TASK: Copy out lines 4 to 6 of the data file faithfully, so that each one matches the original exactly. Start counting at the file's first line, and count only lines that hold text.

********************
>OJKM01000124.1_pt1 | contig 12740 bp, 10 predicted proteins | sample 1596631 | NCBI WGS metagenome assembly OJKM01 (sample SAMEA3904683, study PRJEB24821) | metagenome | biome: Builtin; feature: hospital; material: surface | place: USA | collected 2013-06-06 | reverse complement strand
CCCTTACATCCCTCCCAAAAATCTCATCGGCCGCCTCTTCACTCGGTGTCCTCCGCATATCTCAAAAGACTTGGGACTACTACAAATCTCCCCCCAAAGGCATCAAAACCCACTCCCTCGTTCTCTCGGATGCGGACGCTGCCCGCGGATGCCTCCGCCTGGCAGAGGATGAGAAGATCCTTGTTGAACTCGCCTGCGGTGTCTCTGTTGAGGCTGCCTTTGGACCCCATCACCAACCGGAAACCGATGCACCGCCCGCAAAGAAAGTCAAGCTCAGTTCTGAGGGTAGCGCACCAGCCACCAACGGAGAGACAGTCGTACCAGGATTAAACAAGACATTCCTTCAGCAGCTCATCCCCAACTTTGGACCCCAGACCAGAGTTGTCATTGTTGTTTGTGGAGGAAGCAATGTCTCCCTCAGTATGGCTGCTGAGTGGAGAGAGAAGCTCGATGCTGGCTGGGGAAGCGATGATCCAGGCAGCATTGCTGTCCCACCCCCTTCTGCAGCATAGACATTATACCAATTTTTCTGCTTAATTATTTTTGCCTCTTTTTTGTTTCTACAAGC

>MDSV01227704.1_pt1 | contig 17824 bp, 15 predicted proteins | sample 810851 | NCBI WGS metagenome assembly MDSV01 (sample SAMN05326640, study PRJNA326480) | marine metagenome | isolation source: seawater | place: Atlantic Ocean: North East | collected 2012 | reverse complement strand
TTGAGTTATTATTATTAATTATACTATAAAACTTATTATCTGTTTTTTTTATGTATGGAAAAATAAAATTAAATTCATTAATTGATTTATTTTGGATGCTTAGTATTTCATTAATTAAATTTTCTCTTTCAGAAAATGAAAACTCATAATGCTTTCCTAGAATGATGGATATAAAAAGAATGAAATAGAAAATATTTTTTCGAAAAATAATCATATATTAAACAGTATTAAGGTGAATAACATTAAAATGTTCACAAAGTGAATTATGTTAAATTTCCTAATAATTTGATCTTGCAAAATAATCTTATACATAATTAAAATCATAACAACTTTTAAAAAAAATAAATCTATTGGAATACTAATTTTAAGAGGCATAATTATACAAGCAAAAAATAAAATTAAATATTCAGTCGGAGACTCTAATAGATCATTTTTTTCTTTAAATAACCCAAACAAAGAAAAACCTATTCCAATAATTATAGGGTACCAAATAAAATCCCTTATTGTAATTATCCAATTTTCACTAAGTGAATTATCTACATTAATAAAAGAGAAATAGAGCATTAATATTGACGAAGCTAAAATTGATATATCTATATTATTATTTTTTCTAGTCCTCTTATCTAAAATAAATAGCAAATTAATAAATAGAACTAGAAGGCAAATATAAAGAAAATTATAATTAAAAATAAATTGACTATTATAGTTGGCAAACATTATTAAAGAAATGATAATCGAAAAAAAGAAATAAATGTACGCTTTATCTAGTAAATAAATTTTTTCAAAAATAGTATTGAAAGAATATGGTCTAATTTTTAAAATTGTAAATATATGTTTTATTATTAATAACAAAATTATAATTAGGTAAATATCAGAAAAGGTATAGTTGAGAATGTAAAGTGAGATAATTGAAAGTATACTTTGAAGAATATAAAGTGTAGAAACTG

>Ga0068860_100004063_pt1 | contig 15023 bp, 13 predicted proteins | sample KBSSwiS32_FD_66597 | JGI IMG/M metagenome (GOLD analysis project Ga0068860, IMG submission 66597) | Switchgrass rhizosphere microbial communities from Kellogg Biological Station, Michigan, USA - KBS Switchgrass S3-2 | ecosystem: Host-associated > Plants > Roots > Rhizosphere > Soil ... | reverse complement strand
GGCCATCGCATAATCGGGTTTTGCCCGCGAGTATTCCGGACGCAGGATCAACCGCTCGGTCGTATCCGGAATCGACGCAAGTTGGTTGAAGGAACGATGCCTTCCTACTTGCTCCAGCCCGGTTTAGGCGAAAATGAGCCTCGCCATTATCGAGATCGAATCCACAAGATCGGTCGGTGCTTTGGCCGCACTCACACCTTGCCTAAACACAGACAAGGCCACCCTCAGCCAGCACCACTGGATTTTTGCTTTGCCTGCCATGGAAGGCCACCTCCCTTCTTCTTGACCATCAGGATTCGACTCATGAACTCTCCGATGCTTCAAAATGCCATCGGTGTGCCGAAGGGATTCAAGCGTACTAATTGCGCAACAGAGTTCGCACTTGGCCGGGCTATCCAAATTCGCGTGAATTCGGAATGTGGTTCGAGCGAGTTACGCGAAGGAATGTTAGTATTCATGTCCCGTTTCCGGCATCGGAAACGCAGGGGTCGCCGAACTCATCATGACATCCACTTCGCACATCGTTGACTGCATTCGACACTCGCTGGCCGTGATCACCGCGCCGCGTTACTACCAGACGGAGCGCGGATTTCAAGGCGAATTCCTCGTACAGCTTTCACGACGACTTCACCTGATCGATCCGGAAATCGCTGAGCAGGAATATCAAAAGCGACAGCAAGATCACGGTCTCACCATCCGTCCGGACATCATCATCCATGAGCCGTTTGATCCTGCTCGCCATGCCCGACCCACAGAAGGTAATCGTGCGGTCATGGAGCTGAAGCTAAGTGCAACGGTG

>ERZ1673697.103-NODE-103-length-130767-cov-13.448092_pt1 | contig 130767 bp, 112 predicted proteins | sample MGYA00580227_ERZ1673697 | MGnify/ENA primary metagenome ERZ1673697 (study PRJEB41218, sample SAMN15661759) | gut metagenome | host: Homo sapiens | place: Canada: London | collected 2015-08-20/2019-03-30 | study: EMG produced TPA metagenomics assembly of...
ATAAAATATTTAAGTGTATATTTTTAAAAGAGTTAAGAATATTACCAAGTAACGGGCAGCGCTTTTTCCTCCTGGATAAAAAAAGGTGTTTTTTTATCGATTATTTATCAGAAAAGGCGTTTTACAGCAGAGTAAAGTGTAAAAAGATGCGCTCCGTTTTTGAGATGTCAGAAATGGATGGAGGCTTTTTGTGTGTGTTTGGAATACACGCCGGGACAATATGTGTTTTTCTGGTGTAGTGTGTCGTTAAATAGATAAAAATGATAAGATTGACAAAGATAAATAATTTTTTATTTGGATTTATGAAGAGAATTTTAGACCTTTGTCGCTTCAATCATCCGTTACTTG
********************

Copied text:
TTGAGTTATTATTATTAATTATACTATAAAACTTATTATCTGTTTTTTTTATGTATGGAAAAATAAAATTAAATTCATTAATTGATTTATTTTGGATGCTTAGTATTTCATTAATTAAATTTTCTCTTTCAGAAAATGAAAACTCATAATGCTTTCCTAGAATGATGGATATAAAAAGAATGAAATAGAAAATATTTTTTCGAAAAATAATCATATATTAAACAGTATTAAGGTGAATAACATTAAAATGTTCACAAAGTGAATTATGTTAAATTTCCTAATAATTTGATCTTGCAAAATAATCTTATACATAATTAAAATCATAACAACTTTTAAAAAAAATAAATCTATTGGAATACTAATTTTAAGAGGCATAATTATACAAGCAAAAAATAAAATTAAATATTCAGTCGGAGACTCTAATAGATCATTTTTTTCTTTAAATAACCCAAACAAAGAAAAACCTATTCCAATAATTATAGGGTACCAAATAAAATCCCTTATTGTAATTATCCAATTTTCACTAAGTGAATTATCTACATTAATAAAAGAGAAATAGAGCATTAATATTGACGAAGCTAAAATTGATATATCTATATTATTATTTTTTCTAGTCCTCTTATCTAAAATAAATAGCAAATTAATAAATAGAACTAGAAGGCAAATATAAAGAAAATTATAATTAAAAATAAATTGACTATTATAGTTGGCAAACATTATTAAAGAAATGATAATCGAAAAAAAGAAATAAATGTACGCTTTATCTAGTAAATAAATTTTTTCAAAAATAGTATTGAAAGAATATGGTCTAATTTTTAAAATTGTAAATATATGTTTTATTATTAATAACAAAATTATAATTAGGTAAATATCAGAAAAGGTATAGTTGAGAATGTAAAGTGAGATAATTGAAAGTATACTTTGAAGAATATAAAGTGTAGAAACTG

>Ga0068860_100004063_pt1 | contig 15023 bp, 13 predicted proteins | sample KBSSwiS32_FD_66597 | JGI IMG/M metagenome (GOLD analysis project Ga0068860, IMG submission 66597) | Switchgrass rhizosphere microbial communities from Kellogg Biological Station, Michigan, USA - KBS Switchgrass S3-2 | ecosystem: Host-associated > Plants > Roots > Rhizosphere > Soil ... | reverse complement strand
GGCCATCGCATAATCGGGTTTTGCCCGCGAGTATTCCGGACGCAGGATCAACCGCTCGGTCGTATCCGGAATCGACGCAAGTTGGTTGAAGGAACGATGCCTTCCTACTTGCTCCAGCCCGGTTTAGGCGAAAATGAGCCTCGCCATTATCGAGATCGAATCCACAAGATCGGTCGGTGCTTTGGCCGCACTCACACCTTGCCTAAACACAGACAAGGCCACCCTCAGCCAGCACCACTGGATTTTTGCTTTGCCTGCCATGGAAGGCCACCTCCCTTCTTCTTGACCATCAGGATTCGACTCATGAACTCTCCGATGCTTCAAAATGCCATCGGTGTGCCGAAGGGATTCAAGCGTACTAATTGCGCAACAGAGTTCGCACTTGGCCGGGCTATCCAAATTCGCGTGAATTCGGAATGTGGTTCGAGCGAGTTACGCGAAGGAATGTTAGTATTCATGTCCCGTTTCCGGCATCGGAAACGCAGGGGTCGCCGAACTCATCATGACATCCACTTCGCACATCGTTGACTGCATTCGACACTCGCTGGCCGTGATCACCGCGCCGCGTTACTACCAGACGGAGCGCGGATTTCAAGGCGAATTCCTCGTACAGCTTTCACGACGACTTCACCTGATCGATCCGGAAATCGCTGAGCAGGAATATCAAAAGCGACAGCAAGATCACGGTCTCACCATCCGTCCGGACATCATCATCCATGAGCCGTTTGATCCTGCTCGCCATGCCCGACCCACAGAAGGTAATCGTGCGGTCATGGAGCTGAAGCTAAGTGCAACGGTG